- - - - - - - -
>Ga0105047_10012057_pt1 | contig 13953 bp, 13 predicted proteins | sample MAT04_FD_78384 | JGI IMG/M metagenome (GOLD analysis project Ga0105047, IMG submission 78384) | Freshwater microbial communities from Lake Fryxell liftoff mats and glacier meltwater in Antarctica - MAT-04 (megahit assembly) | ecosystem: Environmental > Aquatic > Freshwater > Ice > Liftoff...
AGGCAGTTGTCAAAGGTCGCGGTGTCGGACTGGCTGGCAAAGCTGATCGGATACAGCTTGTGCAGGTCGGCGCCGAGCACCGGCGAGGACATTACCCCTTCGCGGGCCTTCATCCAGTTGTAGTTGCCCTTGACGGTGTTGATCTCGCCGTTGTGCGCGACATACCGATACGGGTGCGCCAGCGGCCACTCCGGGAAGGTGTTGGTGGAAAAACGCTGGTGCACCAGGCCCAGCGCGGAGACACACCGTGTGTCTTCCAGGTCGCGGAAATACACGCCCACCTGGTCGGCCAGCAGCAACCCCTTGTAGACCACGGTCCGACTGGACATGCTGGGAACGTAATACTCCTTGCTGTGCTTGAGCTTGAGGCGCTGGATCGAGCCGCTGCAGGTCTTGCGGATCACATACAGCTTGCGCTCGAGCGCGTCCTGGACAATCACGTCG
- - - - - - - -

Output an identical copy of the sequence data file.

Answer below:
>Ga0105047_10012057_pt1 | contig 13953 bp, 13 predicted proteins | sample MAT04_FD_78384 | JGI IMG/M metagenome (GOLD analysis project Ga0105047, IMG submission 78384) | Freshwater microbial communities from Lake Fryxell liftoff mats and glacier meltwater in Antarctica - MAT-04 (megahit assembly) | ecosystem: Environmental > Aquatic > Freshwater > Ice > Liftoff...
AGGCAGTTGTCAAAGGTCGCGGTGTCGGACTGGCTGGCAAAGCTGATCGGATACAGCTTGTGCAGGTCGGCGCCGAGCACCGGCGAGGACATTACCCCTTCGCGGGCCTTCATCCAGTTGTAGTTGCCCTTGACGGTGTTGATCTCGCCGTTGTGCGCGACATACCGATACGGGTGCGCCAGCGGCCACTCCGGGAAGGTGTTGGTGGAAAAACGCTGGTGCACCAGGCCCAGCGCGGAGACACACCGTGTGTCTTCCAGGTCGCGGAAATACACGCCCACCTGGTCGGCCAGCAGCAACCCCTTGTAGACCACGGTCCGACTGGACATGCTGGGAACGTAATACTCCTTGCTGTGCTTGAGCTTGAGGCGCTGGATCGAGCCGCTGCAGGTCTTGCGGATCACATACAGCTTGCGCTCGAGCGCGTCCTGGACAATCACGTCG